LONDON (AFP) - World stock markets mostly rose Tuesday (Jan 3), with London reaching a new high early into its first session of 2017 and Wall Street resuming its push towards the 20,000 level.
Oil prices also powered ahead, while the dollar strengthened against its major peers.
"The New Year has started with a bang, at least in the case of the dollar, stocks and crude oil," said Fawad Razaqzada, an analyst at Forex.com.
London's FTSE 100 reached a historic peak at 7,205.21 points in morning trade, extending a record run seen in the final week of 2016, before easing back from its highs.
"2017 has kicked off in fine style for the FTSE 100, which broke to a new record high at the open," said Joshua Mahony, market analyst at IG trading group.
The FTSE remained in positive territory in mid-afternoon after a survey showed UK manufacturing hitting a 30-month high in December.
The Markit/CIPS manufacturing purchasing managers' index (PMI) climbed to 56.1 in December after easing to 53.6 in November.
It "provides further evidence that the sector's post-referendum weakness will prove short-lived", said Capital Economics analyst Ruth Gregory.
Since Britain's vote in favour of Brexit, London's FTSE 100 blue-chip index has soared thanks in large part to a weaker pound, even as the economy appears to have shrugged off the impact of the country's impending divorce from the European Union.
The Paris CAC 40 meanwhile struck a 13-month high above 4,900 points after data showed a slight pick-up in French inflation in December.
German inflation also rose, reaching its highest point in over three years. Analysts said the spike was mostly energy-related, but said it is also a sign of underlying strength in the eurozone's biggest economy.
On the Frankfurt exchange, financials rose on hopes that this may contribute to the European Central Bank phasing out its ultra-low rate monetary policy stance which has been hurting banks' margins.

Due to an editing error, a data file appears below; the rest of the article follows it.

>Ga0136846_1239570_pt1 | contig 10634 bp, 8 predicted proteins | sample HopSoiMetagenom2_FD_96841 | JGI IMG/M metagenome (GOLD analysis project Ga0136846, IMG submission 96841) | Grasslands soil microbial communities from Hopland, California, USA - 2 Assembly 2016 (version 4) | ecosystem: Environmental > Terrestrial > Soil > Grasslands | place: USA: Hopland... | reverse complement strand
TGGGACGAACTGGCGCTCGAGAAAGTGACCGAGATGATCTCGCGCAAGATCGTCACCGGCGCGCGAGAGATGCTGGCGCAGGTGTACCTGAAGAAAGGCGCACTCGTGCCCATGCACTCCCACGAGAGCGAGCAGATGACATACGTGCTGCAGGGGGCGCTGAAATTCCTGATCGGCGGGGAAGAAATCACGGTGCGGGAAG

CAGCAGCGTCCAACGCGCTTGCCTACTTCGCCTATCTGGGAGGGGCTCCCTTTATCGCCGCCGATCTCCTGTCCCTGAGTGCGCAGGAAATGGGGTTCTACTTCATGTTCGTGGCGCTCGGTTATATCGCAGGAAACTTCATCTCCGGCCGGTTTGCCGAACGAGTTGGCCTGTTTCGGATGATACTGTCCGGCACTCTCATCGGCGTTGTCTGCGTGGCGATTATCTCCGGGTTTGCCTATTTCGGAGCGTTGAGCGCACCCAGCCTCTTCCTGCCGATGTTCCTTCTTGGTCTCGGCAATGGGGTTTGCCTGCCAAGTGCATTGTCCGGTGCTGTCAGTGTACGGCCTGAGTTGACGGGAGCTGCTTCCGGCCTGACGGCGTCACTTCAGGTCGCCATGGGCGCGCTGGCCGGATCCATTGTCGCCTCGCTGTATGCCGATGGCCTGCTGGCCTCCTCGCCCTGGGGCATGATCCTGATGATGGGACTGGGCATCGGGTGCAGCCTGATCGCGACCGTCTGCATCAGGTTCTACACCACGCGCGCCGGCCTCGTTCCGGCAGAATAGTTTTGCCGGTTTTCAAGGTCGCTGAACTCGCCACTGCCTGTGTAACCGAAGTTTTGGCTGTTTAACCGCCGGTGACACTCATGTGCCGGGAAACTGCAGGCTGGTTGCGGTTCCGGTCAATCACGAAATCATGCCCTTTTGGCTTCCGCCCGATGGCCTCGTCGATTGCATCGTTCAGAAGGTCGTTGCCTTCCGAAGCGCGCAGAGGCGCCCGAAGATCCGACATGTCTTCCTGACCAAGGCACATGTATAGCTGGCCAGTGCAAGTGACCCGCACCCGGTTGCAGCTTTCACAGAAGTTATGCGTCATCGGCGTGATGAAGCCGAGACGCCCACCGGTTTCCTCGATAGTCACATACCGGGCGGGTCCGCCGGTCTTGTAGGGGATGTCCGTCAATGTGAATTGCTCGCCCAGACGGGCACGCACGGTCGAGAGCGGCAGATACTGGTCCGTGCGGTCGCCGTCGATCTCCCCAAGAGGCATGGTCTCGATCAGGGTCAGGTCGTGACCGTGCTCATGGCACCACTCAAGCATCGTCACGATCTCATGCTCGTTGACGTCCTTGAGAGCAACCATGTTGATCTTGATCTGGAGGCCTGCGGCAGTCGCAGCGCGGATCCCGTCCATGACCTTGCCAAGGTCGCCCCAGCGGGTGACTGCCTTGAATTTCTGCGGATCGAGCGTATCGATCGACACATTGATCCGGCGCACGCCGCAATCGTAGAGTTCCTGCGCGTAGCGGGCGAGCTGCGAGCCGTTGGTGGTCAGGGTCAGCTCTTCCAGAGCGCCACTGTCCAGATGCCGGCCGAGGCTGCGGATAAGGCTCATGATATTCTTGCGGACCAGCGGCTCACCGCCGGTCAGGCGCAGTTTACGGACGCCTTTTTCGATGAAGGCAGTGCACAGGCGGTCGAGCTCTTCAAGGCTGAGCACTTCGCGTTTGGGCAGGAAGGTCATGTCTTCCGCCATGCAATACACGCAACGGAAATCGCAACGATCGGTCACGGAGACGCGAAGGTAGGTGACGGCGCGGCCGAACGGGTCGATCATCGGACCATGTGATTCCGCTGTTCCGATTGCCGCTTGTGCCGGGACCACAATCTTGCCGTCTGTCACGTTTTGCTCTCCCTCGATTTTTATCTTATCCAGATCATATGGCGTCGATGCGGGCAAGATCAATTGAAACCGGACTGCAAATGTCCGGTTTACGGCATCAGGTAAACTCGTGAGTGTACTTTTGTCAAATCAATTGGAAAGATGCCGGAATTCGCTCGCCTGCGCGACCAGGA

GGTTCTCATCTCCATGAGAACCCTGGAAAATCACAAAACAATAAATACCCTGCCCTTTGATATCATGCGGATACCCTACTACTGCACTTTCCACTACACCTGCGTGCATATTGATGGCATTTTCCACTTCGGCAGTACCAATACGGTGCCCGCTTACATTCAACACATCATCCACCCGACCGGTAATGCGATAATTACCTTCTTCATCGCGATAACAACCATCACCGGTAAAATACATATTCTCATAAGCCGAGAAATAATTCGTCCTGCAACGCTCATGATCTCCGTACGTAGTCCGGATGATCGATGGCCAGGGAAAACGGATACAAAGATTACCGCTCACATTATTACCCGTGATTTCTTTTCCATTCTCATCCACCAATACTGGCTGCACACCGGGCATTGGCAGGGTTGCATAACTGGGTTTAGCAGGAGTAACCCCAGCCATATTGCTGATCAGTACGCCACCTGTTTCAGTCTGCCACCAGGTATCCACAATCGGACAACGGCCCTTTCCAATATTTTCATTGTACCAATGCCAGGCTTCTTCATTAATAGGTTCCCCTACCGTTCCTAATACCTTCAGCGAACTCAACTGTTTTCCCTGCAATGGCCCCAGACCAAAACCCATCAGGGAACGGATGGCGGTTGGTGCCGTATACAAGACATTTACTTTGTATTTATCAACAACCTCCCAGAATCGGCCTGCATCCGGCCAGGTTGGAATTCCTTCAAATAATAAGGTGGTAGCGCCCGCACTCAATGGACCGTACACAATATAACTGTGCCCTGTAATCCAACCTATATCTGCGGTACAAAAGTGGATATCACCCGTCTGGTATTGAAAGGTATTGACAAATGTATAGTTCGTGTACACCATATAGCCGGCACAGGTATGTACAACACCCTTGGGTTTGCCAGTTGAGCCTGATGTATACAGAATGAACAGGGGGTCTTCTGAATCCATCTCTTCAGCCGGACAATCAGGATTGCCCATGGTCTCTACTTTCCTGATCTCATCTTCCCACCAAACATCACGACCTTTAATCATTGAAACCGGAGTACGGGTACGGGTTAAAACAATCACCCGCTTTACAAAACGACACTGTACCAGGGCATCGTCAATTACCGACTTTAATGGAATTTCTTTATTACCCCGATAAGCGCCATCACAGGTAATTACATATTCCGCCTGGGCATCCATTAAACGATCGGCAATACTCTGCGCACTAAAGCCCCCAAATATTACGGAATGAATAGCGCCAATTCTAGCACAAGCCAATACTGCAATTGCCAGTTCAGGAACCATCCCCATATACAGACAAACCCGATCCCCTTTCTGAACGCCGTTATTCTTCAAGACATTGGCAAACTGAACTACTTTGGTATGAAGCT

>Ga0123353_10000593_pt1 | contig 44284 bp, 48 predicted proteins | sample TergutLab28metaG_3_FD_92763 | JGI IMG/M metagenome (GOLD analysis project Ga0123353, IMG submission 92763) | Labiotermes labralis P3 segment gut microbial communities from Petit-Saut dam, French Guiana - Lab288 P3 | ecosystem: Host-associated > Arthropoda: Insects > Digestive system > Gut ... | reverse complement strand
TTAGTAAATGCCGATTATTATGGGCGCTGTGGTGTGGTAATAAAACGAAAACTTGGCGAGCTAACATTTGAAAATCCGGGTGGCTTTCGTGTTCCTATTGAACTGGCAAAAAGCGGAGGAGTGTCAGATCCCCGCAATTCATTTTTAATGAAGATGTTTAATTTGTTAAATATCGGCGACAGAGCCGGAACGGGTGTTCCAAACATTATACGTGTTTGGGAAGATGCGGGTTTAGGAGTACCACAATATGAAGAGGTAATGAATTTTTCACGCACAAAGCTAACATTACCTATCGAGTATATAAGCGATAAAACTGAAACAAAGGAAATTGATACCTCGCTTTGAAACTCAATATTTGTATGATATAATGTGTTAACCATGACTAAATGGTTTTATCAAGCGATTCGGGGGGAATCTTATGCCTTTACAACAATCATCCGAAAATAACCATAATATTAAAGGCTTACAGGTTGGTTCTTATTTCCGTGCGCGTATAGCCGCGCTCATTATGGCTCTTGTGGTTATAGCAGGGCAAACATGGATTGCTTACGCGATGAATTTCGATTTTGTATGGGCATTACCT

Industrial stocks, however, ran into profit-taking after Monday's strong run, pushing the DAX index into slightly weaker territory.
Elsewhere Tuesday, most Asian markets were higher on their first trading day of the year.
Chinese stocks finished solidly higher after an independent research firm showed manufacturing activity expanded in December at its quickest pace in nearly four years, a sign of improving health for the world's second-largest economy.
Markets in Japan were closed for the final day of an extended New Year holiday.
On currency markets, the dollar advanced and was projected to continue its climb over the longer term, on expectations of more US interest rate rises this year and Donald Trump's inauguration as US president.
"The US dollar should remain strong in 2017. Growth and inflation in the US will be the strongest amongst the G3 economies (US, Japan and the EU)," Singapore's DBS Bank said in a note.
"We expect the Fed to hike four times this year whilst the eurozone and Japan maintain their quantitative easing (stimulus) policies," it added.
Also Tuesday, oil prices struck fresh 18-month highs as an agreement by major producers to cut output took effect.
Opec members led by Saudi Arabia and non-Opec producers like Russia agreed late last year to slash output to try and shore up prices weighed down by an oversupply since mid-2014.